The Cuba ransomware group, which made headlines last year after the U.S. government warned that the group had compromised dozens of victims worldwide, has switched up some of its tactics in an effort to evade detection.
Researchers with BlackBerry’s research and intelligence team said this week that in June they observed the new tactics as part of a campaign that targeted organizations like a critical infrastructure entity in the U.S. and an IT integrator in Latin America.
“The Cuba threat group, believed to be of Russian origin, deployed a set of malicious tools that overlapped with previous campaigns associated with this attacker, as well as introducing new ones — including the first observed use of an exploit for the Veeam vulnerability,” according to researchers in the Wednesday analysis.
For one, Cuba has made modifications to a known malware called BurntCigar that terminates endpoint security processes in order to enable the deployment of ransomware. The malware has previously been used by Cuba to exploit undocumented I/O control nodes at the kernel level in vulnerable drivers (such as aswArPot.sys, ApcHelper.sys and KApcHelper_x64.sys); and in this campaign the ransomware group has expanded the scope of vulnerable drivers used in conjunction with this utility to include the Process Explorer driver (procexp152.sys). This driver has previously been abused by other threat actors, like LockBit, said researchers.
“Another difference was an under-the-hood update to the malware itself,” said researchers. “In previous versions, it contained a cleartext hardcoded list of targeted processes to kill; however, in a variant seen in this campaign, the list was hashed with the CRC-64/ECMA-182 algorithm. Once decoded, it includes a list of processes overlapping with previous Cuba campaigns.”
The group is also now targeting a vulnerability (CVE-2023-27532) in the Backup & Replication component of data backup and recovery company Veeam. The known flaw could allow an attacker to gain access to credentials stored in the configuration files on victim devices. The flaw was first discovered and patches issued in March; however, since then a number of cybercriminals have exploited unpatched instances of the flaw, including FIN7.
“Throughout the last four years, Cuba has used a similar set of core TTPs with a slight shift from year to year."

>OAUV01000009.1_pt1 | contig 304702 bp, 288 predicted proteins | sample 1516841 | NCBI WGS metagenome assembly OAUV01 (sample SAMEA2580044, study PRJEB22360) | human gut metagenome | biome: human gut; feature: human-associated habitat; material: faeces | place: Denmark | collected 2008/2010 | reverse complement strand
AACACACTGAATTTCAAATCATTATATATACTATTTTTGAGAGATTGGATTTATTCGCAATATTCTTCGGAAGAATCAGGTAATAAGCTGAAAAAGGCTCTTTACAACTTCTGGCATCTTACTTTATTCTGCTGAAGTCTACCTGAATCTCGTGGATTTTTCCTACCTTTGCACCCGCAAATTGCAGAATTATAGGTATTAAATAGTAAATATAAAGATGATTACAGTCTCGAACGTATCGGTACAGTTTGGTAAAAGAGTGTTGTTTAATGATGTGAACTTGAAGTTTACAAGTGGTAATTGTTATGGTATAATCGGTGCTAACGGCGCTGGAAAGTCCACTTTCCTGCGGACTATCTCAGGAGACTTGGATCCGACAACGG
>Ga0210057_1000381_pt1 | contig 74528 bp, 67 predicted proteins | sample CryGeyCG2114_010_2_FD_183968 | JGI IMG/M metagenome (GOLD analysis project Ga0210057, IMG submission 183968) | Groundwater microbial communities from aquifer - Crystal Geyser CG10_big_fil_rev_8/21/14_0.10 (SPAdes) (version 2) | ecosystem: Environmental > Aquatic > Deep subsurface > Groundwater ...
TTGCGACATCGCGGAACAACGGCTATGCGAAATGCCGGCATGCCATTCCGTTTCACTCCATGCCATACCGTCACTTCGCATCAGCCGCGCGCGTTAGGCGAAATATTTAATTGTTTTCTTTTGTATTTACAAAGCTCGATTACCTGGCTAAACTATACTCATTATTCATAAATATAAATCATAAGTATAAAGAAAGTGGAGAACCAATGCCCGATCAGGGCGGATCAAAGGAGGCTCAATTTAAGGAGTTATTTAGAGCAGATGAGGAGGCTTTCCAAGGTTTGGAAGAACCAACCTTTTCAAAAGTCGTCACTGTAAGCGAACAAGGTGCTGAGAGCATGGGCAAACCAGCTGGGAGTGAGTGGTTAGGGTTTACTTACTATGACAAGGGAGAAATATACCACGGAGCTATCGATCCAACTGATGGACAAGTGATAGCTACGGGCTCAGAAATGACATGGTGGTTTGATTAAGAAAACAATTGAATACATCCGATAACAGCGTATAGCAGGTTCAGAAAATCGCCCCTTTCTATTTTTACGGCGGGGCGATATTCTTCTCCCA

Previous Cuba attacks have exploited vulnerabilities for initial access or leveraged initial access brokers. Researchers believe that for the more recent attacks the group has been leveraging reused or stolen credentials for an administrator RDP account.
“This login was achieved without evidence of prior invalid login attempts, nor evidence of techniques such as brute-forcing or exploitation of vulnerabilities,” said researchers. “This means that the attacker likely obtained the valid credentials via some other nefarious means preceding the attack.”
In addition to these newer changes, the group also leveraged exploits and custom malware observed in previous attacks. These included a host enumeration tool called Wedgecut, a custom downloader called BugHatch, and the popular pentesting Metasploit framework. The group also exploited the known ZeroLogon flaw (CVE-2020-1472) in Microsoft’s NetLogon protocol, which it has previously leveraged.
“Also worthy of note is that Cuba’s own leak site has gone on and offline intermittently during the last couple months,” said researchers. “Based on our observations, the site comes back online whenever a new victim is allegedly compromised and listed, before going dark again.”
Cuba seemingly has no plans of slowing down. In December 2022, several U.S. government agencies released a joint cybersecurity advisory warning that as of August 2022, the group had compromised 101 entities, including 65 in the U.S., and had demanded $145 million in ransom payments. Over the past years, the group has also adopted new tactics and exploits, including the ProxyShell and ProxyLogon flaws in early 2022.
“Throughout the last four years, Cuba has used a similar set of core TTPs with a slight shift from year to year,” said researchers. “These typically consist of LOLBins (executables that are a part of the operating system and can be exploited to support an attack), exploits, commodity and custom malware, and popular legitimate pen-testing frameworks such as Cobalt Strike and Metasploit.”